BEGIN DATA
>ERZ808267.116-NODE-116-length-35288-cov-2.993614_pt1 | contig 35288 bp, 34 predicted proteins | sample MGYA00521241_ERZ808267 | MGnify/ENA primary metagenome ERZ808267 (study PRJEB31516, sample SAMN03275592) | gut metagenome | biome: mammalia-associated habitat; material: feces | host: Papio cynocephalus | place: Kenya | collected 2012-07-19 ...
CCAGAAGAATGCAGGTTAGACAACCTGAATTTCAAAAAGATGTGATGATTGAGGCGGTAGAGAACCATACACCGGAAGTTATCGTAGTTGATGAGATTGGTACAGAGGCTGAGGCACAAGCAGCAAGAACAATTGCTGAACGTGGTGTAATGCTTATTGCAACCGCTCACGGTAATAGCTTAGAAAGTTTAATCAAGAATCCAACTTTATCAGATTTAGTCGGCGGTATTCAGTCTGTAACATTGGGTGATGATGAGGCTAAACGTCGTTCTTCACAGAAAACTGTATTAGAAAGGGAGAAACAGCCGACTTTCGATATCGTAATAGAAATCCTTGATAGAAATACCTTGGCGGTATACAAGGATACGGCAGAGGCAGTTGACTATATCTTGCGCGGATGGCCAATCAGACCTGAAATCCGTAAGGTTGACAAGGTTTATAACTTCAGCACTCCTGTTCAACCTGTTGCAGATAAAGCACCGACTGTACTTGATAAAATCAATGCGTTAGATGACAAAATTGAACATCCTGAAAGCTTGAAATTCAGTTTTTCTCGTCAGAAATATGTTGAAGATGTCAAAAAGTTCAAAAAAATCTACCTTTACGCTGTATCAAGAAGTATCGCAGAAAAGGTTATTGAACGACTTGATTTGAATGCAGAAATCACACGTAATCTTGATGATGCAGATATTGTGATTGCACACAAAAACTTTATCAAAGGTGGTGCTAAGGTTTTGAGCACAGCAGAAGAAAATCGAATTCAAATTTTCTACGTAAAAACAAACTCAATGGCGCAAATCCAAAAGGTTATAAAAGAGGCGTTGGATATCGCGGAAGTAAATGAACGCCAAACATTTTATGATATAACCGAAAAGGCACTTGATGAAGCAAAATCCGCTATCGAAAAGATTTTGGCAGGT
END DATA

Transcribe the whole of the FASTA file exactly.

>ERZ808267.116-NODE-116-length-35288-cov-2.993614_pt1 | contig 35288 bp, 34 predicted proteins | sample MGYA00521241_ERZ808267 | MGnify/ENA primary metagenome ERZ808267 (study PRJEB31516, sample SAMN03275592) | gut metagenome | biome: mammalia-associated habitat; material: feces | host: Papio cynocephalus | place: Kenya | collected 2012-07-19 ...
CCAGAAGAATGCAGGTTAGACAACCTGAATTTCAAAAAGATGTGATGATTGAGGCGGTAGAGAACCATACACCGGAAGTTATCGTAGTTGATGAGATTGGTACAGAGGCTGAGGCACAAGCAGCAAGAACAATTGCTGAACGTGGTGTAATGCTTATTGCAACCGCTCACGGTAATAGCTTAGAAAGTTTAATCAAGAATCCAACTTTATCAGATTTAGTCGGCGGTATTCAGTCTGTAACATTGGGTGATGATGAGGCTAAACGTCGTTCTTCACAGAAAACTGTATTAGAAAGGGAGAAACAGCCGACTTTCGATATCGTAATAGAAATCCTTGATAGAAATACCTTGGCGGTATACAAGGATACGGCAGAGGCAGTTGACTATATCTTGCGCGGATGGCCAATCAGACCTGAAATCCGTAAGGTTGACAAGGTTTATAACTTCAGCACTCCTGTTCAACCTGTTGCAGATAAAGCACCGACTGTACTTGATAAAATCAATGCGTTAGATGACAAAATTGAACATCCTGAAAGCTTGAAATTCAGTTTTTCTCGTCAGAAATATGTTGAAGATGTCAAAAAGTTCAAAAAAATCTACCTTTACGCTGTATCAAGAAGTATCGCAGAAAAGGTTATTGAACGACTTGATTTGAATGCAGAAATCACACGTAATCTTGATGATGCAGATATTGTGATTGCACACAAAAACTTTATCAAAGGTGGTGCTAAGGTTTTGAGCACAGCAGAAGAAAATCGAATTCAAATTTTCTACGTAAAAACAAACTCAATGGCGCAAATCCAAAAGGTTATAAAAGAGGCGTTGGATATCGCGGAAGTAAATGAACGCCAAACATTTTATGATATAACCGAAAAGGCACTTGATGAAGCAAAATCCGCTATCGAAAAGATTTTGGCAGGT